You just can’t make this stuff up. And to the extent that its contents will improve policy-making in Louisiana, that’s a good thing.
The initial hand-wringing from the unbridled hysteria launched by release of the Sixth Assessment Report from the Intergovernmental Panel on Climate Change from the United Nations apparently has had an especially robust impact on snowflakes. Understanding its extent requires reading snippets from the actual text of the news story (my comments in brackets):
A growing number of people are reluctant to bring a child into a world that’s set to be ravaged by climate change in the coming decades ….
… surveys, academic research and Google data that shows climate change is directly and indirectly accelerating the decline in fertility rates …. Some people are choosing not to have children because they fear that that doing so will amplify global warming. “Having a child is 7-times worse for the climate in CO2 emissions annually than the next 10 most discussed mitigants that individuals can do” ….
“It is true that more people will consume more resources and cause more greenhouse gas emissions … But that’s not really the relevant timeframe for actually stabilizing the climate, given that we have this decade to cut emissions in half” ….
“Over the last few years, the climate has definitely been a major contributor to us not wanting children,” Daniel told CNBC, requesting that his surname be left out of the story over fears that he may be targeted online by people who disagree with him …. [Pity the fools, but please don’t harass them.]
Jessica Combes, a 39-year-old English teacher, told CNBC: “I refuse to bring children into the burning hellscape we call a planet” …. [And we thank you for not subjecting a child to such neuroticism, a luxury your students don’t have.]
Thom James, 39, a managing partner at advertising and public relations firm Havas U.K., told CNBC: “I had a major depressive episode last year based on existential angst over the world my children would be growing up in.”
James has two girls aged three and six. “Worrying about their future is a frequent trigger for me,” he said. “I’m constantly thinking about when it’s going to be appropriate to dissuade them from having children of their own, as I think we’re really past the point of no return.” [With a parent like this, I fear for those poor girls’ mental health].
All this is to say some segment of the population is so intellectually incurious and emotionally handicapped over this fake news that they will stop procreating – and thereby increase the future policy victories of those who understand that the religion of catastrophic anthropogenic global warming is anti-science writ large. More specifically, fewer of that kind will be around compared to children of those raised by parents who understand what science really says about a climate that largely changes beyond human intervention and shows no signs of reaching an apocalyptic CAGW scenario any time in the next several decades.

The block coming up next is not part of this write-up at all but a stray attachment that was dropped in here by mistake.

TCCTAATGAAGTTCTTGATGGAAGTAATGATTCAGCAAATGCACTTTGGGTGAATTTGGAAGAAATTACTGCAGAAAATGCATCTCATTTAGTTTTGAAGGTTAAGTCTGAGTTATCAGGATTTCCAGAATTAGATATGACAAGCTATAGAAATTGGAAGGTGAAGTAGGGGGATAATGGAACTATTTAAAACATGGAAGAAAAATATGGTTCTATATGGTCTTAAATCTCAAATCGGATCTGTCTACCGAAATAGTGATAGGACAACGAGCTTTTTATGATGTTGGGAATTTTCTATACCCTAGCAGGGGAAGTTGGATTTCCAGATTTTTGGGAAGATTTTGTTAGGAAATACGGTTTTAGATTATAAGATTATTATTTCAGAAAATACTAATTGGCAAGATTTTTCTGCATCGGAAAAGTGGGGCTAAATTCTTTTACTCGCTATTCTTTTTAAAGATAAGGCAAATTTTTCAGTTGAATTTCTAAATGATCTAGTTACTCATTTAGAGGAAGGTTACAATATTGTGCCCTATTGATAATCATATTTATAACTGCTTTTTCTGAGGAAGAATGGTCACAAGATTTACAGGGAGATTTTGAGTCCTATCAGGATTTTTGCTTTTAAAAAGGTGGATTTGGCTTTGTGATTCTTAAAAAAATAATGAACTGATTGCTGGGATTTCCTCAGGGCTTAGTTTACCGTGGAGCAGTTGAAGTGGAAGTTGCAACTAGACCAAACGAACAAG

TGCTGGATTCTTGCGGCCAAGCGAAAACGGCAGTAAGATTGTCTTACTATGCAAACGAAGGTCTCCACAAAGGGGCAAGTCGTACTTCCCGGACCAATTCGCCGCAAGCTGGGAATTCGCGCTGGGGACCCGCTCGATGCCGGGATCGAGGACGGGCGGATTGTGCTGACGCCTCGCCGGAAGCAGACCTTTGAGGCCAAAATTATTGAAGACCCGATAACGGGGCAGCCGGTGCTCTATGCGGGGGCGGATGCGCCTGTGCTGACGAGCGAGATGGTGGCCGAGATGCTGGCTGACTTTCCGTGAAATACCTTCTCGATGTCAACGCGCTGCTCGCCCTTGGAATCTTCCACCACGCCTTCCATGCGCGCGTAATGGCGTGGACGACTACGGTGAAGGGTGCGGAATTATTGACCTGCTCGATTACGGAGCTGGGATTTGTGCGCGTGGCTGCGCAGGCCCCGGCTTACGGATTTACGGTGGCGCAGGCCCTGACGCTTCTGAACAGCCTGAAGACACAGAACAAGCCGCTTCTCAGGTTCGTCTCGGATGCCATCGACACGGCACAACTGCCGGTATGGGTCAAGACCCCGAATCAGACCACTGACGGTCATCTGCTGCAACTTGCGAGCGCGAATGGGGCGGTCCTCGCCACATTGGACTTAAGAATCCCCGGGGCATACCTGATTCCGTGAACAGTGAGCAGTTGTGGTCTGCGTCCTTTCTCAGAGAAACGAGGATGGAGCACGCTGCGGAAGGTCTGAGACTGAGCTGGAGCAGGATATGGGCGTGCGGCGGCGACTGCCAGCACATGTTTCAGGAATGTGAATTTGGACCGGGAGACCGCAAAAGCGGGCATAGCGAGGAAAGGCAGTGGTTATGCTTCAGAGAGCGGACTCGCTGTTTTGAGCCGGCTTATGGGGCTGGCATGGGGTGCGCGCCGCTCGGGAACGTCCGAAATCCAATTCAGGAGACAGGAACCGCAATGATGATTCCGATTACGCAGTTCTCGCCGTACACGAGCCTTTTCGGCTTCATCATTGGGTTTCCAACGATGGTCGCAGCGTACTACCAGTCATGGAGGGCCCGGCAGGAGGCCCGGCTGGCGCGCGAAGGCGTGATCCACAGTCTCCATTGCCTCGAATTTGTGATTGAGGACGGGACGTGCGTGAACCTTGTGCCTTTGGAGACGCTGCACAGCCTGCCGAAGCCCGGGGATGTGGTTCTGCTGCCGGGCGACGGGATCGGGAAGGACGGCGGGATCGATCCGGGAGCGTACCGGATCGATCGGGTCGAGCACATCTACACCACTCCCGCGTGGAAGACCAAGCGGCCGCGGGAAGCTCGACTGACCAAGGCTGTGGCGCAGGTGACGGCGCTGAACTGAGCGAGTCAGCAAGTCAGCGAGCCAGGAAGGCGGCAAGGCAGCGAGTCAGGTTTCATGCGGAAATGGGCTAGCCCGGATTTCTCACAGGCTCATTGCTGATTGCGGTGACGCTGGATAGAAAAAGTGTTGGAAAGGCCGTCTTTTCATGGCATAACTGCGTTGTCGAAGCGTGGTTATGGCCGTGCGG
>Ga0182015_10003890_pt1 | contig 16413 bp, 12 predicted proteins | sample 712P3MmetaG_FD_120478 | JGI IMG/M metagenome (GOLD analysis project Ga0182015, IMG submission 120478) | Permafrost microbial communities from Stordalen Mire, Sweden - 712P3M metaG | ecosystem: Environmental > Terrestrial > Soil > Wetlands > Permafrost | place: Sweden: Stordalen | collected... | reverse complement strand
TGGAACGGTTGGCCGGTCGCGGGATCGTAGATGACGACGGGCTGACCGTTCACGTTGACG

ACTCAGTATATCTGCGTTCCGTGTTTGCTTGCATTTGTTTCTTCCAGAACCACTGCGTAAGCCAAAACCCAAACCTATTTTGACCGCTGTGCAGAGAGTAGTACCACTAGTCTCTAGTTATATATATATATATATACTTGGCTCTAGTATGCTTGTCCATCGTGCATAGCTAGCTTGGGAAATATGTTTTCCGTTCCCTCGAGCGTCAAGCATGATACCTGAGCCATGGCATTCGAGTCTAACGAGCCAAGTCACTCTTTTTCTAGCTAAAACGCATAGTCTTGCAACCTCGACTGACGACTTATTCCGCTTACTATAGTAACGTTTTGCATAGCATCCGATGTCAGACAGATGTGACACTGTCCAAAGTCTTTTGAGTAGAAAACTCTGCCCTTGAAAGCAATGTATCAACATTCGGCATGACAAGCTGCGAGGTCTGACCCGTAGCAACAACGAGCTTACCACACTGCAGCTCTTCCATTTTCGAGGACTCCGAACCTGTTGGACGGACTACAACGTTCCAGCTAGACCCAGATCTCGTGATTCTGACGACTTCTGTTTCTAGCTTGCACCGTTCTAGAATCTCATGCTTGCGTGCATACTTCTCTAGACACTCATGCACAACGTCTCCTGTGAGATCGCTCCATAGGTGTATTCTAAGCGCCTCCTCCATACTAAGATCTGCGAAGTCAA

The political behavior research tells us attitudinally that party identification passes down generations well, although declining in power in recent decades, while ideological identification does somewhat better than a crapshoot. Thus, the wackos who not only have faith in CAGW but also make family planning decisions on that basis, in America overwhelmingly liberal Democrats, disproportionately will send into future generations fewer voters thinking similarly compared to the parents who have a more realistic understanding of the issue.
This bodes well for conservative policy coming to fruition in the future. Reviewing 2020 presidential vote results and current state government composition, of the 20 states with the highest fertility rates, 18 are red, one is purple, and one is blue. Of the bottom ten, eight are blue and two are purple. Part of this may stem from differences in abortion restrictions, where more liberal states allow more of it and liberal constituencies are more likely to indulge it it; the data demonstrate that without legal abortion the voting power of the country’s black population, comprised mainly of Democrats, after 2010 would have made up 16 rather than 13 percent of the electorate.
Louisiana particularly stands to gain from this deliberate unwillingness to transmit CAGW attitudes. It ranks seventh in fertility rate and its failure to keep pace with the rest of the country in population would have been even starker without a rate a percentage point above the national average. (As well, having only the 19th lowest abortion rate also helped spur depopulation.) The state’s Chicken Littles can don sackcloth and ashes and spend their energies preaching the apocalypse, while saner couples can doff garments and, well ….
It’s a very neat solution to tamping down on the misinformation that attempts to validate CAGW: let its deluded acolytes do the work themselves through self-(non)selection, washing out this attitudes held by future generations by refusing to propagate. And then decades from now the holdouts can be ridiculed into issue preference conversion when the imaginary climate disaster about which they spout senselessly doesn’t come close to materializing.